Cyclamate has been the subject of extensive scientific research and is now approved for use in more than 100 countries, including Europe, Mexico, and Australia. The scientific evidence overwhelmingly supports the safety of cyclamate and assists in determining safe levels of human consumption. Specifically:
- Two dozen studies demonstrate that even after ingestion of high doses of cyclamate throughout the lives of laboratory animals, cyclamate does not cause cancer.
- More than 70 studies, comprising an unusually comprehensive group of mutagenicity tests and incorporating at least ten different testing methodologies, demonstrate that cyclamate is not mutagenic.
- Numerous studies of human populations have found no excess cancer risk -- this despite the fact that subjects consumed cyclamate, as well as saccharin, for a number of years.
The following are statements from leading regulatory bodies and health groups about the safety of cyclamate:
“[T]he collective weight of the many experiments.indicates that cyclamate is not carcinogenic.”
FDA's Cancer Assessment Committee (CAC)
“The totality of the evidence from studies in animals does not indicate that cyclamate or its major metabolite cyclohexylamine is carcinogenic by itself.”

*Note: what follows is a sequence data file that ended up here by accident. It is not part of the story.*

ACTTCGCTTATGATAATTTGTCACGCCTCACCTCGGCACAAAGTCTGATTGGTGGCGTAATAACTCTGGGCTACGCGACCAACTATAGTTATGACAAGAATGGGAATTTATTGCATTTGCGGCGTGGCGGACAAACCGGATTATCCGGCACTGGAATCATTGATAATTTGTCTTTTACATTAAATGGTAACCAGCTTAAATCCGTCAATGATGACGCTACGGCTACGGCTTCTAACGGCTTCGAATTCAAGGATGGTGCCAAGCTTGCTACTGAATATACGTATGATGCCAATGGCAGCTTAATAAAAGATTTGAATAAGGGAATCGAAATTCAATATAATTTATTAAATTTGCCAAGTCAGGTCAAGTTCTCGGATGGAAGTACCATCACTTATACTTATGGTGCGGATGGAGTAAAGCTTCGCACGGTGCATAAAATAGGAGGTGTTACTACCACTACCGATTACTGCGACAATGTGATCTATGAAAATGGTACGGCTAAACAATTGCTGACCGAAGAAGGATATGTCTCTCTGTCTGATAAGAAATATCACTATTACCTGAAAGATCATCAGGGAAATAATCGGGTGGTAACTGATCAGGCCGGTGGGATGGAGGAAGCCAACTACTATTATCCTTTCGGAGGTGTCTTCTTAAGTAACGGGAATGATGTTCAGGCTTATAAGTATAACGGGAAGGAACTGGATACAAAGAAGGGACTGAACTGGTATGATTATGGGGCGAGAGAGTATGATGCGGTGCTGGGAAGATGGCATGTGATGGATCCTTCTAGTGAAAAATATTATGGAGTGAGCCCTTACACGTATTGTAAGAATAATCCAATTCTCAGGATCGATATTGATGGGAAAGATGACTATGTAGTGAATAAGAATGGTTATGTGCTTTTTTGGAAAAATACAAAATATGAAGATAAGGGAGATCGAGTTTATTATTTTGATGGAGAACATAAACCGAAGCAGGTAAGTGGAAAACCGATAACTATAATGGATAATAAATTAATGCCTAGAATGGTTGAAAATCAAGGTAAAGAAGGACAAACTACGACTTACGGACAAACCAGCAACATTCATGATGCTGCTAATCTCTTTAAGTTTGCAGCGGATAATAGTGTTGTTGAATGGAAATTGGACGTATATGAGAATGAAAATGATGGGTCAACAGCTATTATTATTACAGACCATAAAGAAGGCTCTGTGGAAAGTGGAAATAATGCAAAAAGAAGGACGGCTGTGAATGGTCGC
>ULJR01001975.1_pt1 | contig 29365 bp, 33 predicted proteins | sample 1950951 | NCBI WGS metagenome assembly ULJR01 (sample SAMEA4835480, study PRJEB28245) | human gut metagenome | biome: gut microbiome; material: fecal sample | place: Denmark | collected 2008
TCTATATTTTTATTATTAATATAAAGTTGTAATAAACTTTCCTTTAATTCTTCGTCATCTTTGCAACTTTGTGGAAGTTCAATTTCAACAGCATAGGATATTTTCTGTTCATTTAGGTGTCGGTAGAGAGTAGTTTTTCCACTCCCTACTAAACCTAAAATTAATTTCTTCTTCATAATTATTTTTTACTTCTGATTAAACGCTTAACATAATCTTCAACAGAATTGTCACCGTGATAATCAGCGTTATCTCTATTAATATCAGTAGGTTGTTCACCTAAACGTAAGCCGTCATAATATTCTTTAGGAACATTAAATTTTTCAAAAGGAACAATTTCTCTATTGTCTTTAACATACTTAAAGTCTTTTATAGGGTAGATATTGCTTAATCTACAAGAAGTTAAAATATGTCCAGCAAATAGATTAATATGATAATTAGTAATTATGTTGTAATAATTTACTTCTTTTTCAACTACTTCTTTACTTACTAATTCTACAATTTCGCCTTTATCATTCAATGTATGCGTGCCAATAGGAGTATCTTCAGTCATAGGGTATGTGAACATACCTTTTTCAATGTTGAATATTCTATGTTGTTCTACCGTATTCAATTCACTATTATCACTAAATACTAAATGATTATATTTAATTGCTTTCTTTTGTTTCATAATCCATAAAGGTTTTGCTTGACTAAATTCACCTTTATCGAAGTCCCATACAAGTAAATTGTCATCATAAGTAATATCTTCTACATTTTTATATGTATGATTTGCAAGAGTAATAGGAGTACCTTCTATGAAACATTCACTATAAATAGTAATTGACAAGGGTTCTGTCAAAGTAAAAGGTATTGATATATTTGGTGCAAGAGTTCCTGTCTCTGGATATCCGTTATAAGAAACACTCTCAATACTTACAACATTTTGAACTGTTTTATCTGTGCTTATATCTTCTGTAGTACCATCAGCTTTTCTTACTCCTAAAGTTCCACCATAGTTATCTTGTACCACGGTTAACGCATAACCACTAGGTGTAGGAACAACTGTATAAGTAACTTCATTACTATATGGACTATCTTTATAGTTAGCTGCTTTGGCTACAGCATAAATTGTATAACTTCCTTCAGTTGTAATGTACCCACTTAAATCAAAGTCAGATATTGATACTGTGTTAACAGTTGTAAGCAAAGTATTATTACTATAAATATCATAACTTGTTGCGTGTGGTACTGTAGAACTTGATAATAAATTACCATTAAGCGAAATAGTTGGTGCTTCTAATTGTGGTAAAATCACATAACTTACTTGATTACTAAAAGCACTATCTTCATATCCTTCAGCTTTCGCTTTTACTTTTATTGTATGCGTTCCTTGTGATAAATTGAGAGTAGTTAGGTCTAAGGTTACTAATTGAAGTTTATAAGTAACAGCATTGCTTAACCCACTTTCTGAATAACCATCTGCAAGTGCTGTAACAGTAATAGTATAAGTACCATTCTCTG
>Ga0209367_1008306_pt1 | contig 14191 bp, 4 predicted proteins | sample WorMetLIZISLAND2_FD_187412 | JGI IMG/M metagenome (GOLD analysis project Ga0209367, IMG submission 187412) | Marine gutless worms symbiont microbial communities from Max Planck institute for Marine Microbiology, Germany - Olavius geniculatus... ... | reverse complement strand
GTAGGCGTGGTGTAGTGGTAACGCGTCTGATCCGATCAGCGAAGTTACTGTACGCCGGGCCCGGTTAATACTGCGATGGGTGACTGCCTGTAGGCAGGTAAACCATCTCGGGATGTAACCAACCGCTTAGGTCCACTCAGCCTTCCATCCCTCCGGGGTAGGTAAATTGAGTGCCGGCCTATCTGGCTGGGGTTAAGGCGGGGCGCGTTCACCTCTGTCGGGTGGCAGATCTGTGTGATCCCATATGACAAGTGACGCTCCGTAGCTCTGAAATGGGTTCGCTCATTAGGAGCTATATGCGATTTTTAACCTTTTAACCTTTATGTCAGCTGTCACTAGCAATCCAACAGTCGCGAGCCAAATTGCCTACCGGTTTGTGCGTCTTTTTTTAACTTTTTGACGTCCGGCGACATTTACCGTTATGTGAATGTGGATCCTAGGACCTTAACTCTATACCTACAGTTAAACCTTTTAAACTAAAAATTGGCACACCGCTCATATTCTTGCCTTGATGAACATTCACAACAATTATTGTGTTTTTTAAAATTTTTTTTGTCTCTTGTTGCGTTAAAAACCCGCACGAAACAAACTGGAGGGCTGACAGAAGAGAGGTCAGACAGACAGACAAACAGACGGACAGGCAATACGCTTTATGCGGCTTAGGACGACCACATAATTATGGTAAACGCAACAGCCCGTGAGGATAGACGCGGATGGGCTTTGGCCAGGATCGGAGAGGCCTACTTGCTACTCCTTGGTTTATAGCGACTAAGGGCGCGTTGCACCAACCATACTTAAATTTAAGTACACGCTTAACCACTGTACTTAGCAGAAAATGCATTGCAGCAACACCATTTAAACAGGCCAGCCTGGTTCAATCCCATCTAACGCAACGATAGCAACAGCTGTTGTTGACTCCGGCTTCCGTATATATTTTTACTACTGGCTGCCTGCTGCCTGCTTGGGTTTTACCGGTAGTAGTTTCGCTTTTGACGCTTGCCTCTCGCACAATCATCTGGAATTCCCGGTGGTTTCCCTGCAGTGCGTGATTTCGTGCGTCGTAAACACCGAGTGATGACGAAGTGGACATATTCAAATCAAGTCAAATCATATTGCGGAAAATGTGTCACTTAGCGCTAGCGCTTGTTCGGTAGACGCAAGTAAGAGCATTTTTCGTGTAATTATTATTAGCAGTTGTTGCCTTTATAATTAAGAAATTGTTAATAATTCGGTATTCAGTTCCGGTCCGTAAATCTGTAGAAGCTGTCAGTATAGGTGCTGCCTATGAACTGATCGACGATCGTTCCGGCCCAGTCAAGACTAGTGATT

The National Academy of Sciences (NAS)
“The new epidemiological data revealed no indications of harmful effects on human
reproduction parameters of either cyclamate used as food additive or of workplace exposure to cyclohexylamine.”
Scientific Committee for Foods (SCF) of the European Union (pdf)
“FSANZ has assessed the safety of cyclamate including the consideration of new data, and has concluded that the Joint FAO/WHO Expert Committee on Food Additives (JECFA) ADI for cyclamate of 11 mg/kg body weight/day is adequately protective of consumers.”
Food Standards Australia New Zealand (pdf)
“Several further studies in rats and mice have since confirmed that cyclamate is not carcinogenic and more than 30 subsequent studies of human populations have found no excess cancer risk in subjects that have consumed cyclamate for a number of years.”
Professor Ron Walker, Emeritus Professor of Food Science, School of Biological Sciences, University of Surrey, UK.